By Mehmet Acet –
Five days ago Reuters news agency reported that the Turkish National Intelligence Organization (MIT) captured an agent who had been spying in the name of the United Arab Emirates (UAE). We learned the details of the news from an article published the previous day in the Washington Post by its Istanbul representative Kareem Fahim.
Accordingly, the agent who was caught is Ahmed al-Astal, a Palestine-origin Jordanian citizen. After residing in the UAE for some time, where he moved in 2008, he was hired by the UAE intelligence and sent to Turkey for clandestine operations. Astal lived on the Black Sea coast. He simultaneously worked as a journalist and for the UAE intelligence. His computer was found to have chat programs that allowed him to communicate with his UAE superiors.
‘SEE IF THE CONDITIONS ARE RIPE FOR A NEW COUP!’
So, what was this man, recruited by the UAE, involved with in Turkey, what sort of reports did he send to his superiors, what was he tasked with? Let us quote the Washington Post for a better understanding of Astal’s job description:
“After moving to Turkey, he ‘concentrated on Turkey’s relations with the Muslim world, foreign policy initiatives and domestic politics.’ He was also tasked with establishing whether the government of President Recep Tayyip Erdogan, which survived a coup attempt in 2016, was vulnerable to another one. And he ‘passed information to the UAE about Turkey-based Arab journalists and dissidents, who may be vulnerable to recruitment efforts by Emirati intelligence.’”
The three job descriptions in this paragraph also provide an idea about the sort of agenda the UAE has concerning Turkey and President Recep Tayyip Erdoğan.
What sort of idea you ask?
To use the flaws it finds, by following Turkey’s internal/foreign policy, in its own favor, to research conditions that are ripe for the occurence of a coup similar to the July 15, 2016 event, and establish influence over the Arabs living in Turkey who oppose the Gulf regimes.
Let’s take a trip down memory lane.
Previously, two people who were spying for the UAE were caught and arrested by Turkish intelligence, and it was later reported that one of them had committed suicide in prison.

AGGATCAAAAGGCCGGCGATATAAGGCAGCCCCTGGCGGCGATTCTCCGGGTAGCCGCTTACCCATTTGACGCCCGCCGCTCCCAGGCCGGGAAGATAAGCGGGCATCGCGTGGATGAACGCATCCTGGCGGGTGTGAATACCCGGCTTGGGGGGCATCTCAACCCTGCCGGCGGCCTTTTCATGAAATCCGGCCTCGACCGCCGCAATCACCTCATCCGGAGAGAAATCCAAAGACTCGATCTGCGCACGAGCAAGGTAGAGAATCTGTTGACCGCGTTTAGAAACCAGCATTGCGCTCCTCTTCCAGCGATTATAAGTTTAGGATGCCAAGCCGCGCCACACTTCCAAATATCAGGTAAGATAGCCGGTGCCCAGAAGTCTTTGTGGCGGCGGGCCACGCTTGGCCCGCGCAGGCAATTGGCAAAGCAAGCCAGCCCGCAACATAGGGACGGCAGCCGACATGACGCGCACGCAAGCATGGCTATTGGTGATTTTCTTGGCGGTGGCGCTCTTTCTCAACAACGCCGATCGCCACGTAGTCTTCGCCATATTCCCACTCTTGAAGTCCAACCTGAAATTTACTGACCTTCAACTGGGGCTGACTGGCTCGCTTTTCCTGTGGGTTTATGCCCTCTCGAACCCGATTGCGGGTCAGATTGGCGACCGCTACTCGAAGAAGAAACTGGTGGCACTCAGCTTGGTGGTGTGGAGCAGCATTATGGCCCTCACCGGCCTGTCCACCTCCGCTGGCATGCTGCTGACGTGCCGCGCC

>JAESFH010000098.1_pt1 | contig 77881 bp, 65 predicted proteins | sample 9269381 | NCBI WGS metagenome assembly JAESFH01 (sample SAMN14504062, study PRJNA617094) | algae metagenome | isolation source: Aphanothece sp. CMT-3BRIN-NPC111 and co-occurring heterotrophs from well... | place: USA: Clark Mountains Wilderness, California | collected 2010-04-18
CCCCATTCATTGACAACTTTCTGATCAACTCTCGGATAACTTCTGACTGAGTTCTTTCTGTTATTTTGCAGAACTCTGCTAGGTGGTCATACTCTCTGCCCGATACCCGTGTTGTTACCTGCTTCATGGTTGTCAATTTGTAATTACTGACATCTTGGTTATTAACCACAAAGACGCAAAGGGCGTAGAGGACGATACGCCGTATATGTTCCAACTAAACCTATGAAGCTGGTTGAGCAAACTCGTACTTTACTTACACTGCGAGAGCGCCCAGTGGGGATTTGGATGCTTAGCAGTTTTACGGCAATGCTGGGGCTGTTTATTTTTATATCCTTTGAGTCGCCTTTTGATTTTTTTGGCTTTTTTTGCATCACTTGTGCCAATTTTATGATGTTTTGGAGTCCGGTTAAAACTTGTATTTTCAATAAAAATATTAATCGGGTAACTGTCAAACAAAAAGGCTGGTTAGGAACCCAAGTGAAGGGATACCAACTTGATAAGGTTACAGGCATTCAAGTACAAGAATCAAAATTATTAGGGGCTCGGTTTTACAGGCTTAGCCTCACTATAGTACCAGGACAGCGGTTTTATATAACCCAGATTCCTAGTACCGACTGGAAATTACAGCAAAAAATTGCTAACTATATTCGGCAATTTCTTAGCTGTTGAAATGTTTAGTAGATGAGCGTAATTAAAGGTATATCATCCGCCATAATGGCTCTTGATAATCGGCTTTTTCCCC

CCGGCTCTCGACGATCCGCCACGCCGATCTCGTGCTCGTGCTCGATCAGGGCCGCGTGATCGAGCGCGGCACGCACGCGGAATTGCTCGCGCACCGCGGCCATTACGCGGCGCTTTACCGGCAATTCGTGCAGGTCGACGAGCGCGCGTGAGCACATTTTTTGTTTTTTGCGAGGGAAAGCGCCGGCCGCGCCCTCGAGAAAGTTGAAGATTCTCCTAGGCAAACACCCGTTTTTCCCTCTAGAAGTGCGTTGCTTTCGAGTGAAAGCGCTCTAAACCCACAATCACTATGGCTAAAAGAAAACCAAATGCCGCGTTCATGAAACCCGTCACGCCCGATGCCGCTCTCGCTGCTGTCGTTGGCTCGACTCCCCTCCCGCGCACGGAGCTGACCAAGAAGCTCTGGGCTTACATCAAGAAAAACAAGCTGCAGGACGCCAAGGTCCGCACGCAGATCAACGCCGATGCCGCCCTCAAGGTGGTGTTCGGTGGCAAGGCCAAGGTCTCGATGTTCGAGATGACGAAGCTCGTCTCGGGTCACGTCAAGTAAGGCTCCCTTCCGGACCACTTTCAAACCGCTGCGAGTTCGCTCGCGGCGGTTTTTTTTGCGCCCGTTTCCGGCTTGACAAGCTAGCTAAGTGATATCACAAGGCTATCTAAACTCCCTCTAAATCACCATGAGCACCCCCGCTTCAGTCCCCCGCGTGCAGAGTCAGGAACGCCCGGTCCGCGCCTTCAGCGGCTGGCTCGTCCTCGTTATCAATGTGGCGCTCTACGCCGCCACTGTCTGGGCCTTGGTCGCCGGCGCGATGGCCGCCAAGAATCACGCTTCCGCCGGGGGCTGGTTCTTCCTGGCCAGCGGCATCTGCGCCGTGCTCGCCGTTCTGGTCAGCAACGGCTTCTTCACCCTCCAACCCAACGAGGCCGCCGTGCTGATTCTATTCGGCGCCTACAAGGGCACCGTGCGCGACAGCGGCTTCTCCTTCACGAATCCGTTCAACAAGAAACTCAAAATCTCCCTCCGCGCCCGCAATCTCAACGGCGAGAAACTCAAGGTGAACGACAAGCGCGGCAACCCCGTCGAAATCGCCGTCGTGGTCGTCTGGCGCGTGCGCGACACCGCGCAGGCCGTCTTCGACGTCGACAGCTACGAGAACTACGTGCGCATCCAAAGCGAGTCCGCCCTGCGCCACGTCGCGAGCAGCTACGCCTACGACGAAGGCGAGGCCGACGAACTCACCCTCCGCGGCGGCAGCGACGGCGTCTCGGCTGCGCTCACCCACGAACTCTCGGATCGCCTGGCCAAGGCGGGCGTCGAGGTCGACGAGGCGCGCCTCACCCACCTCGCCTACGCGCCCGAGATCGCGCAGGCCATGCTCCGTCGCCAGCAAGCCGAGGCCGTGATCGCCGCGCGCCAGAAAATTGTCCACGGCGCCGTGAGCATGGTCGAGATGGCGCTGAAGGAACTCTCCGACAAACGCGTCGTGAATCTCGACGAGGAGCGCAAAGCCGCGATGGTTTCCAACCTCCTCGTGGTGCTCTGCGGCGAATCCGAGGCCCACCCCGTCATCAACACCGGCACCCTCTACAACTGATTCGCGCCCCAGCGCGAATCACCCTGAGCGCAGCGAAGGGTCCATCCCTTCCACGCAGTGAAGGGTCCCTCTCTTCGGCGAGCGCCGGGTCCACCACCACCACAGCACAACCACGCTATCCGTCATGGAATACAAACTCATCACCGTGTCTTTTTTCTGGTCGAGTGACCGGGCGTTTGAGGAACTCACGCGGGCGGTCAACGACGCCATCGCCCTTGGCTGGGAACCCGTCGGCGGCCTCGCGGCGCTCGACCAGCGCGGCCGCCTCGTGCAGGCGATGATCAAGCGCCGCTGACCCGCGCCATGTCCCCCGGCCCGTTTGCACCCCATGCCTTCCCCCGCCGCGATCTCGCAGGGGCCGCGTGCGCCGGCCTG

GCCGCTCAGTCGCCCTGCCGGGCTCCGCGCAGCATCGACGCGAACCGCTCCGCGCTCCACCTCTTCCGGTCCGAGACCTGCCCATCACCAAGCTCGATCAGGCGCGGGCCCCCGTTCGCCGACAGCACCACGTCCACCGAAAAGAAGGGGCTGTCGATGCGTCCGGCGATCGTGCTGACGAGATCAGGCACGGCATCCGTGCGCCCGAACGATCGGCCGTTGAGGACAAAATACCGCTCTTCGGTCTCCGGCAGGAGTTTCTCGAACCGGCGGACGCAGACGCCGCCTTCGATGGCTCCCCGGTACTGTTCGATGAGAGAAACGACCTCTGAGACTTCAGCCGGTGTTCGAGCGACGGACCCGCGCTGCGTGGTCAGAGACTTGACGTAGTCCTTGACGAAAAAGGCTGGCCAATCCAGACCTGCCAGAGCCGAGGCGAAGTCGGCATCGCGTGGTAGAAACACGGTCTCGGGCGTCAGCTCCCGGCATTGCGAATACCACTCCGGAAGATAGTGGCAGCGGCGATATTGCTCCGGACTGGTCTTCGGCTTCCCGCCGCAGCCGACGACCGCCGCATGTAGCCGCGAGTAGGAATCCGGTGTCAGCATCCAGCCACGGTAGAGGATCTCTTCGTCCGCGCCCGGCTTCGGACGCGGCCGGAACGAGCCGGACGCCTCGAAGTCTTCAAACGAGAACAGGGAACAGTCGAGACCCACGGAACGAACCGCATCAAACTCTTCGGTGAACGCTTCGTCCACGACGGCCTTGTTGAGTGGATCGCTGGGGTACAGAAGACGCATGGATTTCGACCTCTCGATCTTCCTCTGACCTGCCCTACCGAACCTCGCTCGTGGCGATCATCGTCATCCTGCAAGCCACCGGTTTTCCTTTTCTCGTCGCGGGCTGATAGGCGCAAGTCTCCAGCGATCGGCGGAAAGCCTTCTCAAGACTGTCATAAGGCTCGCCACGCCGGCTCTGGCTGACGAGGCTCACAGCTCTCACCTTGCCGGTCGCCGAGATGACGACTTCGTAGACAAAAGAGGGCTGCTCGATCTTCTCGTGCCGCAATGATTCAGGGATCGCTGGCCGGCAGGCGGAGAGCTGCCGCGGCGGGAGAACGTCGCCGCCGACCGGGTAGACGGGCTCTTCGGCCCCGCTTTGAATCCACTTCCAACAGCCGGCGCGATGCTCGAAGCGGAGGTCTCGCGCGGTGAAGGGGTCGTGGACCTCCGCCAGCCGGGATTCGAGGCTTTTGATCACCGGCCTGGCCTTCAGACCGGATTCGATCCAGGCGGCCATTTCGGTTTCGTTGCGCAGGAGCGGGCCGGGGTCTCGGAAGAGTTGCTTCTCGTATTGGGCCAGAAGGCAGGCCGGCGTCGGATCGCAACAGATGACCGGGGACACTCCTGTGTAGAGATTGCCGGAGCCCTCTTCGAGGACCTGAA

Let us also make a note regarding the communication aspect of the matter.
In this last incident, learning about the UAE agent’s arrest from Reuters and The Washington post has the following significance: the fact that powerful English-language media outlets published such a report, in a sense, is the fastest way for the message, “Look, we caught your guy,” to be delivered from Ankara to Abu Dhabi.
WHAT ELSE DID ASTAL CONFESS?
The UAE administration is yet to make any statement about this development. If they do speak, they will most likely deny the report. On the other hand, the Washington Post article states that Astal was spying for the UAE, however, there is no information about what else he spiilled the beans on.
Yet, it is said that Astal revealed absolutely “everything” about his relationship with UAE intelligence, and gave up important information. However, the vast majority of this information is currently being kept confidential. As far as we can ascertain, only the tip of the iceberg has been revealed to make the UAE administration wonder, “What and how much has our guy confessed?”
WHAT CONCLUSION CAN BE DRAWN FROM THIS SPY STORY?
This story may, at most, be considered a fraction of the destructive operations UAE is carrying out against Turkey. According to the WP article, the Abu Dhabi administration paid a total of $400,000 to this man, whom it used as a spy for more than a decade. Yet, to calculate the money the UAE paid for other anti-Turkey operations, we would have to speak in the millions – as a matter of fact, in the billions.
If you recall, we had discussed with reference to officials’ names in this column the UAE’s role in the coup attempts in Turkey, including July 15, 2016, and that it sacrificed $3 billion to ensure that aim was achieved.
Shall we remember what President Erdoğan had said back then (June 2017) in reference to the Abu Dhabi administration?
President Erdoğan had said the following back then:
“If they have intelligence organizations, so do we. We know very well who did what on that night [July 15]. We are very well aware of who monitored the events Turkey. We know very well the kind of money that has been spent.”
Let us end with a question:
If the president today repeated this statement, which he made three-and-a-half years ago, would its contents be considered outdated?